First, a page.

Cartoon character Snagglepuss has is own comic, and is officially gay
After years of speculation, it’s finally been confirmed: The classic and beloved cartoon star Snagglepuss is officially gay.
This may come as a shock to some, if they haven’t really looked into the life of the big, pink mountain lion who pals around with Huckleberry Hound & Co., but those in his inner circle have known for a very long time.
Mark Russell, who is writing a new DC comic book series based on Snagglepuss’s life — Exit Stage Left: The Snagglepuss Chronicles is available January 3 — delivers a pretty clear picture of what’s going on here. “Lila Lion is his beard, and he does have a boyfriend in his private life.”
Lila, Russell says, is fully aware of the situation and not being conned in any way.
It’s 1953 and Snagglepuss is one of the best Broadway playwrights out there. His Southern charm is serving him well in the public eye. But how would his adoring public react if they knew that he has a boyfriend named Pablo who escaped Cuba, fleeing the Batista regime?
Considering that society is dealing with accusations of Communism being thrown left and right, as well as the threat of the Cold War with Russia (does 1953 seem at all familiar to anyone else?), he’d probably be in serious trouble.
His current play — one depicting a realistic version of life, a la Tennessee Williams and A Streetcar Named Desire — is extremely successful, even though this gritty and honest theater is considered pretty revolutionary for its time. Given its momentum, Snagglepuss definitely doesn’t want this personal fact about him out in the public consciousness.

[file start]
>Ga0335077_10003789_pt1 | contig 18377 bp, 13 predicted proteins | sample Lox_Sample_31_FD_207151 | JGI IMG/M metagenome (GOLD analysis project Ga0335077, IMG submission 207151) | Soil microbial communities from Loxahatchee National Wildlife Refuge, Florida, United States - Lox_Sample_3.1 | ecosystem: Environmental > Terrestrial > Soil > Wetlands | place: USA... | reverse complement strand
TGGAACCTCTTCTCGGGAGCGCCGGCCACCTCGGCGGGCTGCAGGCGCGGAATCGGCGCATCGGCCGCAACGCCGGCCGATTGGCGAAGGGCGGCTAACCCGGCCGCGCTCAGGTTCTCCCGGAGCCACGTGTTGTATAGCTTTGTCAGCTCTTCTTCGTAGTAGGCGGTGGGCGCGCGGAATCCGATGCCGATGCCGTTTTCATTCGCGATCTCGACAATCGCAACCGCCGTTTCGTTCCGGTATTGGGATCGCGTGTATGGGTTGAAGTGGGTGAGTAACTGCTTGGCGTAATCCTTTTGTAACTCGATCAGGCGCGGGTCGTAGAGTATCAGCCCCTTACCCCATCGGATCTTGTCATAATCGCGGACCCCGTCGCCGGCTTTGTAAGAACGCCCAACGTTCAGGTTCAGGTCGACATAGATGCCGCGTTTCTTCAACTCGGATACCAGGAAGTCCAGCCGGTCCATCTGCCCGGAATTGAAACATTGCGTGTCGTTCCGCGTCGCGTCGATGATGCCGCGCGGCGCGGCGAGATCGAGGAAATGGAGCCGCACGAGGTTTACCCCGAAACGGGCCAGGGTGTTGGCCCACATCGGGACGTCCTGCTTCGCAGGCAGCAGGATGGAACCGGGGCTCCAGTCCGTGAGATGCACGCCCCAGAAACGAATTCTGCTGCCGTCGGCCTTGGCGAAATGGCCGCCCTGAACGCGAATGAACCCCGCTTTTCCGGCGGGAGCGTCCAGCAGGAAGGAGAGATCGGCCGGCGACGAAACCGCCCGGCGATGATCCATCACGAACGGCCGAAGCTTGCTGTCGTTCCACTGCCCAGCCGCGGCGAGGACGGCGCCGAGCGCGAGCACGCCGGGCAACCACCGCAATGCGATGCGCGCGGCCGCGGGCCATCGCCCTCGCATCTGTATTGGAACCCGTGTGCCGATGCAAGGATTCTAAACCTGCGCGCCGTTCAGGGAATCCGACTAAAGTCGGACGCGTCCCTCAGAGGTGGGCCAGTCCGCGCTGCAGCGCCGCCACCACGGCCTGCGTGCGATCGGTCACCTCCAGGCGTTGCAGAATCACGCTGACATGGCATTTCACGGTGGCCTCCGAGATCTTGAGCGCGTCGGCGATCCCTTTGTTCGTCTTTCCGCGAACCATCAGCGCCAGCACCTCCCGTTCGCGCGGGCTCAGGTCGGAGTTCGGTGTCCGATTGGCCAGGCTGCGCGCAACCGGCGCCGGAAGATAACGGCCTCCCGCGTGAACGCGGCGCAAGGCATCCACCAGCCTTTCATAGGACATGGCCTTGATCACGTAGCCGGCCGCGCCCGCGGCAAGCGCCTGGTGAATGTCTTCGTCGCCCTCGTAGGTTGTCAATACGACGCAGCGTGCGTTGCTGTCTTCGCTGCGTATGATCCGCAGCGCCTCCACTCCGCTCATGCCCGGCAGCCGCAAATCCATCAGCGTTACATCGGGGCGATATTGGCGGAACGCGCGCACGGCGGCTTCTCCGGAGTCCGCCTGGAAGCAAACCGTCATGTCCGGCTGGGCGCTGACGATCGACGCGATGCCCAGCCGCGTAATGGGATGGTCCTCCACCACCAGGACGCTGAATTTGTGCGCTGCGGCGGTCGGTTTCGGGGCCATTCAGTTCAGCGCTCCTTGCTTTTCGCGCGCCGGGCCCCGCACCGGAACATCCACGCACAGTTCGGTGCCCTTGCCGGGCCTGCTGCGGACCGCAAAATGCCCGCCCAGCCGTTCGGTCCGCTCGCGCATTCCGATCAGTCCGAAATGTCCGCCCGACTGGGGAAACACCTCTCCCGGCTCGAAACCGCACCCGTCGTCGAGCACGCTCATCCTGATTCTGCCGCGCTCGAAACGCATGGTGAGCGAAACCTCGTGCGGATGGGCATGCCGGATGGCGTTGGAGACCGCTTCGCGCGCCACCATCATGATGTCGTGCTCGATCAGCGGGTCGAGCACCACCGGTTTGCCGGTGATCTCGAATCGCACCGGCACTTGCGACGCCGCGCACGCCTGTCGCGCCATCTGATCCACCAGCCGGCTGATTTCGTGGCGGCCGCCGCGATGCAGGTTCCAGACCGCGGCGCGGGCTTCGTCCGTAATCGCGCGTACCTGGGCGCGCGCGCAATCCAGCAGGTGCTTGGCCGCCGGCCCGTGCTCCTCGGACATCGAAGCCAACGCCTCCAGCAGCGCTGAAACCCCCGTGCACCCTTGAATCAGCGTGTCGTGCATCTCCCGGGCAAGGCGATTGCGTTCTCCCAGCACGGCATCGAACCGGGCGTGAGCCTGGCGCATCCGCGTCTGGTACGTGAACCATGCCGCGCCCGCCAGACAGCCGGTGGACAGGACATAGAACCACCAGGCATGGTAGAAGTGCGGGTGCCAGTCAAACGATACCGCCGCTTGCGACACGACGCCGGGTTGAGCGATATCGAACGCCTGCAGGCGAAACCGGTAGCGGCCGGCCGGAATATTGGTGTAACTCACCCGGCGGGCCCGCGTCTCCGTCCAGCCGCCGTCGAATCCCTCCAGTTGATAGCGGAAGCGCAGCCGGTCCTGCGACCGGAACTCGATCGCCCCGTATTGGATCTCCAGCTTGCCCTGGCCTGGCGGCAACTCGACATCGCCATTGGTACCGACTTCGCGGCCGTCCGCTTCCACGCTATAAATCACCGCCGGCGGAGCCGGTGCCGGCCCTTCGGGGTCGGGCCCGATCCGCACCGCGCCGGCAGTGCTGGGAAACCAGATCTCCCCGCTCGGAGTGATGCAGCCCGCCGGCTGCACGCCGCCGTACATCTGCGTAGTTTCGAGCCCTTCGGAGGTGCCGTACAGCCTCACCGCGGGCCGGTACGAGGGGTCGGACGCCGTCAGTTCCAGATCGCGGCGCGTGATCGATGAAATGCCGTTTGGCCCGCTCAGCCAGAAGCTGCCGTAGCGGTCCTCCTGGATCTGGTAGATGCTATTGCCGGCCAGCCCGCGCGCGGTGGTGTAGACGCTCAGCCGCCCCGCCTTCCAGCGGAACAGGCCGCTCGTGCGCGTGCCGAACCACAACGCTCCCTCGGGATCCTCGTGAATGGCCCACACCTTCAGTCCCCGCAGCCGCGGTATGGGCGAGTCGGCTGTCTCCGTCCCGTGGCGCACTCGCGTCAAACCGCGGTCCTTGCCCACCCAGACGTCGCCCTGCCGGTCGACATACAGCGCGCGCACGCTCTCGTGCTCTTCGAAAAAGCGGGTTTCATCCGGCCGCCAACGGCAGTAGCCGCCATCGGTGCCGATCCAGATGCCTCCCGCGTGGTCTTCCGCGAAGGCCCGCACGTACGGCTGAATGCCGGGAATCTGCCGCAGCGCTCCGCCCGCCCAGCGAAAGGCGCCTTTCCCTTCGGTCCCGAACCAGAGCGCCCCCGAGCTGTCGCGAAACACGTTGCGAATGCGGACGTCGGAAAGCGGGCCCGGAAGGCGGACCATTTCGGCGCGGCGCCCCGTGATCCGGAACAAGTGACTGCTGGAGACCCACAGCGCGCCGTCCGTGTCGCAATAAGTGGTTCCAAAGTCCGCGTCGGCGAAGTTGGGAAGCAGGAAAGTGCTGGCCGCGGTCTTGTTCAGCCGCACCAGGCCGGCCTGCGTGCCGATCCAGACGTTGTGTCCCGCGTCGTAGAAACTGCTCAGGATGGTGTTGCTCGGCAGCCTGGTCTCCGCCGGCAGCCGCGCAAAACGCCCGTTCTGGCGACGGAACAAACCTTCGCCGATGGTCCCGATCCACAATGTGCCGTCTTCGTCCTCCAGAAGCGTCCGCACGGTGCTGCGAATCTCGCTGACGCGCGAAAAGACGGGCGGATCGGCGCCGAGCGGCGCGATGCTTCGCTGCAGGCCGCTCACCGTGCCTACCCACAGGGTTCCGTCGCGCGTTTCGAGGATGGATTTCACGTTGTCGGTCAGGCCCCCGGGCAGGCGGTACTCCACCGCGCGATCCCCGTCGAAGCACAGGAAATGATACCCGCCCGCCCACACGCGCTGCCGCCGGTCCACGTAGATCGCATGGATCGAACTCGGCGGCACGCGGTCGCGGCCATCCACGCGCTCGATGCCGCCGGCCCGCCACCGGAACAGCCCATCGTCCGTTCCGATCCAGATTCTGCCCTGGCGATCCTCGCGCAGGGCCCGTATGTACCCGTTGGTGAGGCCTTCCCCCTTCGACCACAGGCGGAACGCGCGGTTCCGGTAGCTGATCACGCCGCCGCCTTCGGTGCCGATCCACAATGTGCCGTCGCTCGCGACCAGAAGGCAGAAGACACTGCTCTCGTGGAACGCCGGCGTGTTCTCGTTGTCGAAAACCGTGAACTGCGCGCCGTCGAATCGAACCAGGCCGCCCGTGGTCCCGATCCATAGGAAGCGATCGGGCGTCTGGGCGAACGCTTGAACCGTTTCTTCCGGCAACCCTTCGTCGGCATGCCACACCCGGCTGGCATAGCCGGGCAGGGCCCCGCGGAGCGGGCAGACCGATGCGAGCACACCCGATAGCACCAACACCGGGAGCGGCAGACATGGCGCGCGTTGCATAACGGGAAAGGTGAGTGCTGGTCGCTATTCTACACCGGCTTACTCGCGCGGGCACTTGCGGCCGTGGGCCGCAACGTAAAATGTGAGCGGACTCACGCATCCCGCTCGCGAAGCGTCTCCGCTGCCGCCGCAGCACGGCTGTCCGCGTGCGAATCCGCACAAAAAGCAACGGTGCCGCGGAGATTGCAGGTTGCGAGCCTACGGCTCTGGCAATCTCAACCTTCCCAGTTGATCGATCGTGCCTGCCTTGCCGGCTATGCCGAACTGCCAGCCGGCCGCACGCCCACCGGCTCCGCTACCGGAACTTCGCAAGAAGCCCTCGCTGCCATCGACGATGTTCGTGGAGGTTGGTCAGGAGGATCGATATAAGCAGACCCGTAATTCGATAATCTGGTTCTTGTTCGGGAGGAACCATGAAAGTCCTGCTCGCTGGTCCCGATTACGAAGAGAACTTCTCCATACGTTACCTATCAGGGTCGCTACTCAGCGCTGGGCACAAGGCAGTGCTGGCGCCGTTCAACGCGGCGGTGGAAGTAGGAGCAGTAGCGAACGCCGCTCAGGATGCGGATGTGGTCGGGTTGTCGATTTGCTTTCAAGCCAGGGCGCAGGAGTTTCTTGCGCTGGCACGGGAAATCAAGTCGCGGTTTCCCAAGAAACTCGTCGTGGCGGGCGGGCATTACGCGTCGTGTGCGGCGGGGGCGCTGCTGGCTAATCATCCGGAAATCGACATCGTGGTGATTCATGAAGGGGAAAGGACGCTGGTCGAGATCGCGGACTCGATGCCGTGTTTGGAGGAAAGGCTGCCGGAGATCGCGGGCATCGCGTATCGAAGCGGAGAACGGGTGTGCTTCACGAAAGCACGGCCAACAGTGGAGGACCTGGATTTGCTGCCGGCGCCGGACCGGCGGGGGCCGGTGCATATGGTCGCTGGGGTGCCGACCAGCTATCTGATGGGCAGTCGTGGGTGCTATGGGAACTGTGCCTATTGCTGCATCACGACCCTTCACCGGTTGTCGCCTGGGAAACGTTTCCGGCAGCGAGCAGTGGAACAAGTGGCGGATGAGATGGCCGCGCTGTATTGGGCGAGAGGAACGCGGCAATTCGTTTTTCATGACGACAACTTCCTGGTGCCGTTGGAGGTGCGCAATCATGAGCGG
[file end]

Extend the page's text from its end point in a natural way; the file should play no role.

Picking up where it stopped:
In the world of comic books, there is little LGBTQI+ representation, so a character with this kind of name recognition officially being a part of that community is important. While great characters like Batwoman, Mystique, Midnighter and Apollo, and even Wonder Woman do indeed exist, Snagglepuss adds more to the story.
So that’s one bit of positivity coming from Snagglepuss’s plight.
Russell says that Dorothy Parker, one of Snag’s friends and a member of the Algonquin round table, advised him to be careful in this trying time. Who knows what could happen to a gay, Southern Gothic playwright in a time of Cold War and McCarthyism?
To keep up with the drama, and for a lot of laughs from a lovable lion, look for Exit Stage Left: The Snagglepuss Chronicles, starting January 2018.